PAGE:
To stay competitive in a global economy, countries often look to education. In Northeast Asia, an intense pursuit of education has made the region renowned for its numerous entrance-exams at every level of schooling and flourishing cram-school cultures. In recent years, Japan has planned to take it up a notch. In October 2013, the Japanese government attempted to introduce compulsory English-language education at the third grade in the elementary school – two years earlier than the current fifth grade. The aim is to tackle its longstanding concern that, despite being one of the world’s most developed nations, Japan lacks English fluency. Some have argued that earlier exposure to English learning could efficiently help to address the deficiency. However, the structural problems in the Japanese English education system cannot be fixed solely by adding a couple more years of English studies.
Start with the students themselves, who have little incentive to speak English given the nature of the school entrance exams, which stress grammar and translation but downplay verbal fluency. Not surprisingly, students would rather spend time on the skills required for the admissions exams, and understandably see studying for the speaking component as a waste of time. For Japanese students, English learning is strictly for exams, not for career prospects or personal enrichment.
And what of their teachers? English teaching in Japanese schools suffers from a lack of education training for local and foreign English teachers, and a lack of communication between them. Local teachers do not need to fulfill an English requirement to obtain a teaching certification, while the native English speakers who serve as assistant language teachers (ALTs), introduced through government-sponsored JET programs or by privately run dispatch companies, can also lack professional training and teaching experience. Moreover, local Japanese teachers often struggle to find the time to coordinate with ALTs, who are then not utilized effectively. Diverse backgrounds in the language complicate the teaching environment. Different choices of investment in English education, such as public schools, private schools, tutoring or cram schools, all play significant roles in creating this diversity.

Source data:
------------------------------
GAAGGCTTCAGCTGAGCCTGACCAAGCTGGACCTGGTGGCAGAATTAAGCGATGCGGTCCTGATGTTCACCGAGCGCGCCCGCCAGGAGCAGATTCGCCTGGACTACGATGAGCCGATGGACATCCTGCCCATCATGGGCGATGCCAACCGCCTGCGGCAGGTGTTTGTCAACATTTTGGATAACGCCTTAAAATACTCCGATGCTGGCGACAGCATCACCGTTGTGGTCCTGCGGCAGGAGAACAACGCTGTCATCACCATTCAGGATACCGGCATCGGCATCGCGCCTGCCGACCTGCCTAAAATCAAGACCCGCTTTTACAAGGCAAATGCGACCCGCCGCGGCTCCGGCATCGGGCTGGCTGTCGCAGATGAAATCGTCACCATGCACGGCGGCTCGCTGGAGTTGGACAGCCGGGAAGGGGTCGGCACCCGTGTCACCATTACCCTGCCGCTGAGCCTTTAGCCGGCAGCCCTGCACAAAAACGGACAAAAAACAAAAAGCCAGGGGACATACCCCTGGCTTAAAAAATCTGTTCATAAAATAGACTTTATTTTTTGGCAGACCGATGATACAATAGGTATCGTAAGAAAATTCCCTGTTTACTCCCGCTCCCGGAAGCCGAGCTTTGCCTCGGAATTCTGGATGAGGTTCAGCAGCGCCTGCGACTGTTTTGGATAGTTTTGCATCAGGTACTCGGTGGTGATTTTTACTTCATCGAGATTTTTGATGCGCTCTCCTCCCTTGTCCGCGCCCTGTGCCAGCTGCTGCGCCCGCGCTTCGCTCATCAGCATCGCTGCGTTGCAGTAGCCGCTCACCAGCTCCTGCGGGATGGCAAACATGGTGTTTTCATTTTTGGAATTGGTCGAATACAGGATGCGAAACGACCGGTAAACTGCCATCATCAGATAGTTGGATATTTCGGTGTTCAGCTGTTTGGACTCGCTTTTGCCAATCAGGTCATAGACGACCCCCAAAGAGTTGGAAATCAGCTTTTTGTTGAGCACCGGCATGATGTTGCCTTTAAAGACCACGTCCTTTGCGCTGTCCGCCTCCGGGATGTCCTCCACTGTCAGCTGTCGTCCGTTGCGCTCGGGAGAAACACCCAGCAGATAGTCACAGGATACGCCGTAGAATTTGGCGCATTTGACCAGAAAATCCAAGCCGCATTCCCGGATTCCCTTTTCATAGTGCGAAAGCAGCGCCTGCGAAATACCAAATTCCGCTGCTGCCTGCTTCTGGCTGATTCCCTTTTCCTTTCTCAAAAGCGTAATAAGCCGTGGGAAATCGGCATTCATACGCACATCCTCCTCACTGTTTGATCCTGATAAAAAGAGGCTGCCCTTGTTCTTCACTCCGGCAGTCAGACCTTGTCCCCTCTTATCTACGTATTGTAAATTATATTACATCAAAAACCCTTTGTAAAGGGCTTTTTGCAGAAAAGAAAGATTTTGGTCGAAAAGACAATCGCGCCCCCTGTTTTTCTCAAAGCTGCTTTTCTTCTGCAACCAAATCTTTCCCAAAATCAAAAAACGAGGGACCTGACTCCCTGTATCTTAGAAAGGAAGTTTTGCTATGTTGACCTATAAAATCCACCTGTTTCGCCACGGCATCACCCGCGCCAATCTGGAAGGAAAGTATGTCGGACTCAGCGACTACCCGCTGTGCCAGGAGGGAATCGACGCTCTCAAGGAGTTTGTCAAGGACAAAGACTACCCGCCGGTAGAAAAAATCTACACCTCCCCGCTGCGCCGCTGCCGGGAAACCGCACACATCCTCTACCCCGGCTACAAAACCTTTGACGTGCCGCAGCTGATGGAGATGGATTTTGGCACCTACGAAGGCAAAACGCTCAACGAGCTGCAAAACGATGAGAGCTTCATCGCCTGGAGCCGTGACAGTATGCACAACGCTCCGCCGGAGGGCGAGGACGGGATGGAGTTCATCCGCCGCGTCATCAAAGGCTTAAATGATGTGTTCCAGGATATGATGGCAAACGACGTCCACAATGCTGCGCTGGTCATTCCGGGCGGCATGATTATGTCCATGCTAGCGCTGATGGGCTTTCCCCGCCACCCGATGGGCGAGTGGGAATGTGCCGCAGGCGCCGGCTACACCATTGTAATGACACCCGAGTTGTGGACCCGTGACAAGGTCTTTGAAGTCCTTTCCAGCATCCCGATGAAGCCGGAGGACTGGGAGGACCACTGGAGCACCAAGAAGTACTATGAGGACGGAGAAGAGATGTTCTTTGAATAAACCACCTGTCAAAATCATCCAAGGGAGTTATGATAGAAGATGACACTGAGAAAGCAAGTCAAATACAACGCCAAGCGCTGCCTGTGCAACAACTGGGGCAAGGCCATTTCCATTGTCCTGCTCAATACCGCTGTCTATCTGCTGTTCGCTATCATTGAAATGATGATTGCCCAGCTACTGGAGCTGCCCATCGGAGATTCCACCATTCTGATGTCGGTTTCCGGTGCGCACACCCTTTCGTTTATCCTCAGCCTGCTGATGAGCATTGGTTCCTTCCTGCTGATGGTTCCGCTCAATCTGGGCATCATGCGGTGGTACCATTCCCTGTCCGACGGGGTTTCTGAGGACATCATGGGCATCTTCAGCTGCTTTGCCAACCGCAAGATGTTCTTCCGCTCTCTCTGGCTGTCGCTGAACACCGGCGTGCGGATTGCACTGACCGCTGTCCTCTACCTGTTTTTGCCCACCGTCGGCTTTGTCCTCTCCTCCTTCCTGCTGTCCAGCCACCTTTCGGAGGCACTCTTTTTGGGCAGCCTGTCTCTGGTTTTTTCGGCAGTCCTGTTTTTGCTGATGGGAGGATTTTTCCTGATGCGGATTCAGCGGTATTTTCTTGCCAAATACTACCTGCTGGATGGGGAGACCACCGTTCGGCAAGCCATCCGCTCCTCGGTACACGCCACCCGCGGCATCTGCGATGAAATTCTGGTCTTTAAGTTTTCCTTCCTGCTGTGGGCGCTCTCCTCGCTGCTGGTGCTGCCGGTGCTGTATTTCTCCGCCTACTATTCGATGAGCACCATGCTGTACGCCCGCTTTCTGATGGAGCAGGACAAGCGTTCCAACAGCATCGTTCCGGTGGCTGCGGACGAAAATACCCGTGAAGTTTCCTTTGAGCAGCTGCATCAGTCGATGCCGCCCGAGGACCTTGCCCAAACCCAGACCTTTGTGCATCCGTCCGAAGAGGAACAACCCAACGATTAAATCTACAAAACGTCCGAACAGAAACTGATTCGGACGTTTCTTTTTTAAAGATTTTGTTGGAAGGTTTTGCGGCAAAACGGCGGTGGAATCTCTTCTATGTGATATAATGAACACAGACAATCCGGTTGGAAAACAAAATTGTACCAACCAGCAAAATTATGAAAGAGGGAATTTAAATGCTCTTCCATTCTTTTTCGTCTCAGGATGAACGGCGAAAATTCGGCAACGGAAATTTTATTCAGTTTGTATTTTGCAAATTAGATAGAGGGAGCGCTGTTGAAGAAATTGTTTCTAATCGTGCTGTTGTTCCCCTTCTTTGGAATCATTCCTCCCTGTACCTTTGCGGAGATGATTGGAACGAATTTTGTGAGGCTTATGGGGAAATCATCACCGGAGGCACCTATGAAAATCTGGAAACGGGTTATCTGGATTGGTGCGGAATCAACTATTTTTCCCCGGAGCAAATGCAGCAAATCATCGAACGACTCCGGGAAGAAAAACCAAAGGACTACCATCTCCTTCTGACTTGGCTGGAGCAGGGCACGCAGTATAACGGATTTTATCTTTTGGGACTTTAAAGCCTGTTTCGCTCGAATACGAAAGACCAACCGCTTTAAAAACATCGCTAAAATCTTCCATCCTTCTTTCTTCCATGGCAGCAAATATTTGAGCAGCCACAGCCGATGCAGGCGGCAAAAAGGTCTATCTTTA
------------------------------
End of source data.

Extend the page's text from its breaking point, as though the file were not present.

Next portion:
Many of the problems in English language learning can be traced to the role of the government in the English education system. Designed by the government, the Japanese English curriculum lacks continuity at every schooling transition – from elementary to junior high school and from junior high to high school – leaving students perplexed and struggling to learn. At elementary school, students mainly enjoy English activities, which involve “singing songs, playing games and engaging in basic conversations;” however, on entering junior high school, they suddenly find themselves overwhelmed with reading and writing requirements.
If Japan is truly to correct its English education system, all of these issues will need to be addressed. One approach could be to start at the university level. Japanese college students are the most likely to have the free time to focus on language training, and intense English learning in college could prepare them for job-hunting after graduation. Whichever approach is taken, though, revising the system of English education in Japan will not be an easy task.
Emily S Chen is a graduate student in the Center for East Asian Studies at Stanford University with a focus on international relations.